The most basic level is verification of your true identity -- is this person a real person? Are they who they say they are?

There is nothing to dislike about the advantages touched upon here. Unfortunately, like most things in life, the upsides come with downsides. Read more

The misleading name, metaphor defiance, and awesome potential of “personal data” — part 2 of 3

In the preceding post I proposed that reframing personal data as interpersonal data is much more appropriate, more useful, more valuable. I also asserted that data is data — i.e. not like anything else. To support these points, this post explores and dismisses the dominant conceptualisation of personal data as property, and then reviews the less well-known data-as-labour framing.

The problem of the way we frame the opportunity and problem

Data-as-property

Let's linger a while on markets and the fundamental components of money and property. I'm working on the supposition that cryptonetworking may be integral to a future interpersonal data architecture, and given that Bitcoin is the genesis of cryptonetworking, it's doubly instructive to reflect on money.

Money is attributed value, but value is far deeper and broader than the mere monetary sense — in the money can't buy you love sense for example. Nevertheless, our current civilization is monotheistic in its veneration of the market, and our first inclinations when grappling with any shiny new idea is to see if we can't quantify its value and subject it to the manipulations of Adam Smith's invisible hand. Despite quite substantial evidence to the contrary, our idolatry of this mechanism truly marks it out as a religion imho.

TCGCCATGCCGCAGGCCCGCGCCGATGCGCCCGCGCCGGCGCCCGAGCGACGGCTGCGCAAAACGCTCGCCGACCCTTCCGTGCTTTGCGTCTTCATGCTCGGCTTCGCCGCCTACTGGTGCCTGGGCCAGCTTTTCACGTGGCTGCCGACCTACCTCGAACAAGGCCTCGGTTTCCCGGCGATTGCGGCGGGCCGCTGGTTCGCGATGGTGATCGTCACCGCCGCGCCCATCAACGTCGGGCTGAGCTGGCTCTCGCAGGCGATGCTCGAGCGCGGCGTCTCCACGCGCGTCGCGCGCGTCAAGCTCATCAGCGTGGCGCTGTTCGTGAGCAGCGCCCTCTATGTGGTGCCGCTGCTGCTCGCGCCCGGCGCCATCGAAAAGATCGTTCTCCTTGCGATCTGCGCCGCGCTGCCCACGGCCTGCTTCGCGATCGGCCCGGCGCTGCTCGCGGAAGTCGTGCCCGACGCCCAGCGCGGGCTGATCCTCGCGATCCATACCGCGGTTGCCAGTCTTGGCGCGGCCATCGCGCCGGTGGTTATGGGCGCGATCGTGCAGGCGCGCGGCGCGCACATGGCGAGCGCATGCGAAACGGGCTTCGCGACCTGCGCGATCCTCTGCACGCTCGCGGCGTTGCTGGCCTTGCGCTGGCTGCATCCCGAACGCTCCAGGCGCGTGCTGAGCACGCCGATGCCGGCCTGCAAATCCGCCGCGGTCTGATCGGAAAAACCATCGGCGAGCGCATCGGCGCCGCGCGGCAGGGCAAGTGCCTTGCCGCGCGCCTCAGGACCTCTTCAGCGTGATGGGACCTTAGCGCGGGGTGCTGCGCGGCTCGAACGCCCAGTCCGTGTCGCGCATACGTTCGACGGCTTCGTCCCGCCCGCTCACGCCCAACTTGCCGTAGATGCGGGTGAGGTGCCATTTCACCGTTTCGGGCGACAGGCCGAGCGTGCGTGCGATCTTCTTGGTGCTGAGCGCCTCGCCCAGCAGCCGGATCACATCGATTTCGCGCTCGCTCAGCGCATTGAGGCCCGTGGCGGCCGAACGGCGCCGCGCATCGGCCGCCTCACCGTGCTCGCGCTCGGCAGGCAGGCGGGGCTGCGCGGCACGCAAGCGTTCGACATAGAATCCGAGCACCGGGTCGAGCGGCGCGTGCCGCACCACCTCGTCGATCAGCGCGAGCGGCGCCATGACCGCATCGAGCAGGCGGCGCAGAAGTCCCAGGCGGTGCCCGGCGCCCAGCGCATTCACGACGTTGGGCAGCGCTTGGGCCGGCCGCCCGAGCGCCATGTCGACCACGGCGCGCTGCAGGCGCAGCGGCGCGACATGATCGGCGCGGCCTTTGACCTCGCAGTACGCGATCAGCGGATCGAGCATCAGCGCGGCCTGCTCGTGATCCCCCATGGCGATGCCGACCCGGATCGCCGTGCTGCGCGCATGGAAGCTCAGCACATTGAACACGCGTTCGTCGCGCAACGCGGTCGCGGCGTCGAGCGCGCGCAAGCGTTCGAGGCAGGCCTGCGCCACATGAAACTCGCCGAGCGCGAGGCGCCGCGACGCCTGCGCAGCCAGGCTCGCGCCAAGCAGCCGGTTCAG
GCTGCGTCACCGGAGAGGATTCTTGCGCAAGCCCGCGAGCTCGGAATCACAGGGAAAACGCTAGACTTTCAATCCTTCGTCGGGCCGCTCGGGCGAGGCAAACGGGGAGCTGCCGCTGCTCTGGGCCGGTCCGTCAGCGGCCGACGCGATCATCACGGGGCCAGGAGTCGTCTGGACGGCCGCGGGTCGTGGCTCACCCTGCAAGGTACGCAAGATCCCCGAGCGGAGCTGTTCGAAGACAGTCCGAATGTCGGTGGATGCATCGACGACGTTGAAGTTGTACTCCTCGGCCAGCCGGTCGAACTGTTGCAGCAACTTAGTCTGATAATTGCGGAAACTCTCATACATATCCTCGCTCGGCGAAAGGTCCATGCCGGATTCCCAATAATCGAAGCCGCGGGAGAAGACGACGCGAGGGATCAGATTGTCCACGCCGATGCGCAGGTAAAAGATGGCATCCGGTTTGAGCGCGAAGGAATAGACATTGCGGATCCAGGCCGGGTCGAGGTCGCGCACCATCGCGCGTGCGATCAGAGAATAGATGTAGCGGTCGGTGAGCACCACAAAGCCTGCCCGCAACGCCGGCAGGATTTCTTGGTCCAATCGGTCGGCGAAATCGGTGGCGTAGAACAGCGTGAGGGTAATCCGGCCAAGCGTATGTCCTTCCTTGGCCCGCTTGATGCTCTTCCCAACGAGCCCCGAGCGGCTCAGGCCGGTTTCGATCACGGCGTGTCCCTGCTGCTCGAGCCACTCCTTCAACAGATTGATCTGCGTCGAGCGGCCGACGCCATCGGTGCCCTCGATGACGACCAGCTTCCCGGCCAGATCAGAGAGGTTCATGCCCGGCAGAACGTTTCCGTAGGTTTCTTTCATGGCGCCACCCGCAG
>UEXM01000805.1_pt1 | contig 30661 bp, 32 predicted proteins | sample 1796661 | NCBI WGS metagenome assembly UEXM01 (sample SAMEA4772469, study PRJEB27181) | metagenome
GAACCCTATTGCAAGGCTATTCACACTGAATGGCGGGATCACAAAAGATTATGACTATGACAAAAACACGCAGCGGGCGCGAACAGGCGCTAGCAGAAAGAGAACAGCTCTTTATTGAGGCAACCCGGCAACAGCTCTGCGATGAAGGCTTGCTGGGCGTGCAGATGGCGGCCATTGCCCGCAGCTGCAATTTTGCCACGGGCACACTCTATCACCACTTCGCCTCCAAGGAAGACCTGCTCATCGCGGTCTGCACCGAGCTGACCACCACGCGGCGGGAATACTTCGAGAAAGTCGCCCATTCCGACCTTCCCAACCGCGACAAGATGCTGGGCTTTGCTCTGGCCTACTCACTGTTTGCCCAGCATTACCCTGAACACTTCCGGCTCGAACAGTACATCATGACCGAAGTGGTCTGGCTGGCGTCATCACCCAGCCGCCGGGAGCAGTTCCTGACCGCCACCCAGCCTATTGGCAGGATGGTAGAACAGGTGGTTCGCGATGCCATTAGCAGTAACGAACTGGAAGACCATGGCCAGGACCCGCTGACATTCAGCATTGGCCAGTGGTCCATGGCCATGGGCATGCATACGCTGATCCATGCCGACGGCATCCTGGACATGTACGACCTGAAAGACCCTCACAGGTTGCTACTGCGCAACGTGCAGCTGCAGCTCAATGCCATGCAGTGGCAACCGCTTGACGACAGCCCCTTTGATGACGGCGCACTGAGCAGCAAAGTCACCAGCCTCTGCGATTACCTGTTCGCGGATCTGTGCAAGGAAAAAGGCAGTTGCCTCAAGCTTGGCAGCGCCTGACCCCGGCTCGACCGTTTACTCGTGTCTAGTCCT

Sometimes free markets work best. Sometimes well-regulated markets work best. Sometimes, markets don't work best.
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The misleading name, metaphor defiance, and awesome potential of “personal data”

We have a problem and an opportunity currently labelled "personal data".

The opportunity encompasses nothing less than a complete redesign of our lives and societies and our collective ability to grapple with complex adaptive systems including super-wicked problems — but this will remain elusive until we've wrestled with the "personal data" problem, including the problem of the way we frame the opportunity and problem.

While we needed the General Data Protection Regulation (GDPR) to stop some very disrespectful and frankly unethical and harmful practices relating to personal data, no regulation can require innovation. The innovation, indeed transformation, I'm talking about here is in the spirit if not the letter of the regulation. Perhaps the most prominent and simplest explanation for why it cannot be to the letter is contained in the Regulation's first definition (Article 4) by which "an identified or identifiable natural person" is thereafter known as a "data subject", which is entirely the wrong framing for the kind of innovation I envisage.

This topic is core to my work and this post serves two purposes. First, selfishly, it's a way to communicate efficiently without having to repeat the contents on a weekly basis. Second, I hope to identify more like and dislike minds in seeking the collective intelligence needed to explore the bountiful and indeed existentially critical opportunity sooner than later. Read more

Why decentralization needs more than cryptonetworks – the Internetome